There is no "elseif" keyword, but "if" statements can be nested:

   /* nestif.c */

   #include <stdio.h>
   #define MISSILE 1
   #define LASER 2

   void fire( int weapon )

   void main()
   {
     fire( LASER );
   }

   void fire( int weapon )
   {
     if( weapon == MISSILE )
     {
       printf( "Fired missile!\n" );
     }
     else
     {
       if( weapon == LASER )
       {
         printf( "Fired laser!\n" );
       }
       else
       {
         printf( "Unknown weapon!\n");
       }
     }
   }

This is somewhat clumsy. The "switch" statement does a cleaner job:

   /* switch.c */

   void fire( int weapon )
   {
     switch( weapon )
     {
     case MISSILE:
       printf( "Fired missile!\n" );
       break;
     case LASER:
       printf( "Fired laser!\n" );
       break;
     default:
       printf( "Unknown weapon!\n");
       break;
     }
   }

The "switch" statement tests the value of a single variable; unlike the "if" statement, it can't test multiple variables. The optional "default" clause is used to handle conditions not covered by the other cases.

Each clause ends in a "break", which causes execution to break out of the "switch". Leaving out a "break" can be another subtle error in a C program, since if it isn't there, execution flows right through to the next clause. However, this can be used to advantage. Suppose in our example the routine can also be asked to fire a ROCKET, which is the same as a MISSILE:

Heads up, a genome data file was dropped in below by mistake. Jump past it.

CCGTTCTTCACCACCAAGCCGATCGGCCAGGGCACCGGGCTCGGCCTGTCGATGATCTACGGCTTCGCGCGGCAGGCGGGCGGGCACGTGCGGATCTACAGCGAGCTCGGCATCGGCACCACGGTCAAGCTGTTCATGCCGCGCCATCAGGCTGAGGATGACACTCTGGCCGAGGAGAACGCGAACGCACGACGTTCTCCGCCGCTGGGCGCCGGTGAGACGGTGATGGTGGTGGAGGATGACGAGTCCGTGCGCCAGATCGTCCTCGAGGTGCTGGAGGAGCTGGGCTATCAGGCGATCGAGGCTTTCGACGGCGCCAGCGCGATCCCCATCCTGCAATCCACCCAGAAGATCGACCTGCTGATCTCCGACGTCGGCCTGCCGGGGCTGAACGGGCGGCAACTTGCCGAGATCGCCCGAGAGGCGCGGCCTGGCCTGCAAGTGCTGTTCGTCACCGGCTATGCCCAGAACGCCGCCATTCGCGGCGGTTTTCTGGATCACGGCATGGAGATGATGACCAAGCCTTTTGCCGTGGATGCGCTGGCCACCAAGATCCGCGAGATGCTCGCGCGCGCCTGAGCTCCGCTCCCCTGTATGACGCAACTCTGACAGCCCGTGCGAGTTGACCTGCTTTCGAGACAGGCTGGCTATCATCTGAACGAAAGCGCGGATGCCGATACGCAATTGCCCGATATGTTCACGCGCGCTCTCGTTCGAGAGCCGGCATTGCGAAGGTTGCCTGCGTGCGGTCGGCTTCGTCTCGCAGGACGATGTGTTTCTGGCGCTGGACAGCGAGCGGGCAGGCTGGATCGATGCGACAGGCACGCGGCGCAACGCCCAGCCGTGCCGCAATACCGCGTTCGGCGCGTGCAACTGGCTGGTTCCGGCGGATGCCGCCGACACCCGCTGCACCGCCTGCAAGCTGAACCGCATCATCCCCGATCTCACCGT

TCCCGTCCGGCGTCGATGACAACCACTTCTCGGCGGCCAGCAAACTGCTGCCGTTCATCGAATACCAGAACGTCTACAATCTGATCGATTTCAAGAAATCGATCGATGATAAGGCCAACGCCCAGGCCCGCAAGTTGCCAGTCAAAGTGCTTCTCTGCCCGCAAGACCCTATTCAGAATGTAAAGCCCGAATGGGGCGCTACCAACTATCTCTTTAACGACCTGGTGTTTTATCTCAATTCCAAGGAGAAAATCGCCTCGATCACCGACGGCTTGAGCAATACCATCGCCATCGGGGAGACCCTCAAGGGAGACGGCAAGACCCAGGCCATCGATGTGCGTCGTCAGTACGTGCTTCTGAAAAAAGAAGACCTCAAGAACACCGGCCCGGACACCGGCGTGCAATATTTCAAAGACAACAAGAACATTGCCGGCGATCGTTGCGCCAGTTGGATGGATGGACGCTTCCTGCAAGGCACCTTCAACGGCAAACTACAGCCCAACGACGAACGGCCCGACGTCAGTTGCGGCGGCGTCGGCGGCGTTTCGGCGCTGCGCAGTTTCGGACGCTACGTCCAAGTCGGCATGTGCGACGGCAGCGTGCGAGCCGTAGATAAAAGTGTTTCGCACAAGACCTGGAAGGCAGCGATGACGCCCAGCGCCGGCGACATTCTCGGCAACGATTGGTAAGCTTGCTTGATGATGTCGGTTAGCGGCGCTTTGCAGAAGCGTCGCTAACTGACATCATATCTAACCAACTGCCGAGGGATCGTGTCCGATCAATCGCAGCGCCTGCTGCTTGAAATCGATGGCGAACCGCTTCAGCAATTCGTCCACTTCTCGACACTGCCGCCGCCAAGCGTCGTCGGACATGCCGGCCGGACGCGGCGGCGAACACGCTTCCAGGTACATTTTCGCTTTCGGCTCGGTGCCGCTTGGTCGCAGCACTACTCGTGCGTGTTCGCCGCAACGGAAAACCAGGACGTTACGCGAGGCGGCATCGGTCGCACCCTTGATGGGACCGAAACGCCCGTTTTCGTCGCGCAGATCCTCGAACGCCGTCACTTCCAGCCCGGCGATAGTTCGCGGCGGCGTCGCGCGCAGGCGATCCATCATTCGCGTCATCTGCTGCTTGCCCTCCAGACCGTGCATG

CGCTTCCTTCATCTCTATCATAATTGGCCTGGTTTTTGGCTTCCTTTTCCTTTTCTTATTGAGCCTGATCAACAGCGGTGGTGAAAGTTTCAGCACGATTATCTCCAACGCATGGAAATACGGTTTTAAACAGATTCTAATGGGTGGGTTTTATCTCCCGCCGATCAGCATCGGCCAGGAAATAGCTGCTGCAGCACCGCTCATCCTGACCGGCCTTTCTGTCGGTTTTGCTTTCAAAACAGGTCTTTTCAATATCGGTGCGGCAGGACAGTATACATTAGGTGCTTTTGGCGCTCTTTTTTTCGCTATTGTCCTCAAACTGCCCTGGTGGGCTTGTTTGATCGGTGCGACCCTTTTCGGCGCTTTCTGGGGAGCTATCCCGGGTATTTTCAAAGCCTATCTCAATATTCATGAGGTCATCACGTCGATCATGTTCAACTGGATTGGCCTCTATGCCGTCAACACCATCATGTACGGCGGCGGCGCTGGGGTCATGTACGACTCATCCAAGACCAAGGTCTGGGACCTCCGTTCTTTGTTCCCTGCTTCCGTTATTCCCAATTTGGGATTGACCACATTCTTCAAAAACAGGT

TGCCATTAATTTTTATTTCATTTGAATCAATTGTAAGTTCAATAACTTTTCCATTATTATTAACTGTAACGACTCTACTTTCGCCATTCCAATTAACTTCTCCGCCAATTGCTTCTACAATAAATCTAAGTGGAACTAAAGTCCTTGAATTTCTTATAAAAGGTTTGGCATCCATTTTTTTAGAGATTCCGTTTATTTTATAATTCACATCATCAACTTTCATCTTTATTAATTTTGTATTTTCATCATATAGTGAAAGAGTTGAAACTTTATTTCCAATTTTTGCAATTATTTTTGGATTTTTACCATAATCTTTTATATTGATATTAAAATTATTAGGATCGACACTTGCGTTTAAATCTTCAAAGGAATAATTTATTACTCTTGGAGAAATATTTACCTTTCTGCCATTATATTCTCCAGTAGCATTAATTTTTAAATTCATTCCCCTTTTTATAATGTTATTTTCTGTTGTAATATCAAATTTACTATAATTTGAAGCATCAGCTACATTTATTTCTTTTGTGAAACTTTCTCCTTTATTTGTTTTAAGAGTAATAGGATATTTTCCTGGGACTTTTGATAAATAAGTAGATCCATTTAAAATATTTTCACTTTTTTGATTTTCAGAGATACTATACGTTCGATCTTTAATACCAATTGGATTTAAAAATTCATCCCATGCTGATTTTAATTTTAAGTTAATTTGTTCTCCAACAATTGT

void fire( int weapon )
   {
     switch( weapon )
     {
     case ROCKET:
     case MISSILE:
       printf( "Fired missile!\n" );
       break;
     case LASER:
       printf( "Fired laser!\n" );
       break;
     default:
       printf( "Unknown weapon!\n");
       break;
     }
   }

The "break" statement is not specific to "switch" statements. It can be used to break out of other control structures, though good program design tends to avoid such improvisations:

   /* break.c */

   #include <stdio.h>

   void main()
   {
     int n;
     for( n = 0; n < 10; n = n + 1 )
     {
       if( n == 5 )
       {
         break;  /* Punch out of loop at value 5. */
       }
       else
       {
         printf( "%d\n", n );
       }
     }
   }

If the "for" loop were nested inside a "while" loop, a "break" out of the

"for" loop would still leave you stuck in the "while" loop. The "break" keyword only applies to the control construct that executes it.

There is also a "continue" statement that skips to the end of the loop body and continues with the next iteration of the loop. For example:

   /* continue.c */

   #include <stdio.h>

   void main()
   {
     int n;
     for( n = 0; n < 10; n = n + 1 )
     {
       if( n == 5 )
       {
         continue;
       }
       else
       {
         printf( "%d\n", n );
       }
     }
   }

Finally, there is a "goto" statement:

   goto punchout;
   ...
   punchout:

-- that jumps to an arbitrary tag within a function, but the use of this statement is generally discouraged and it is rarely seen in practice.


While these are the lot of C's true control structures, there is also a special "conditional operator" that performs a simple conditional assignment of the form:

   if( a == 5) 
   {
     b = -10;
   }
   else
   {
     b = 255;
   }

-- using a much tidier, if more cryptic, format:

   b = ( a == 5 ) ? -10 : 255 ;

the ?: construct is called a ternary operator -- or the ternary operator -- as it takes 3 arguments.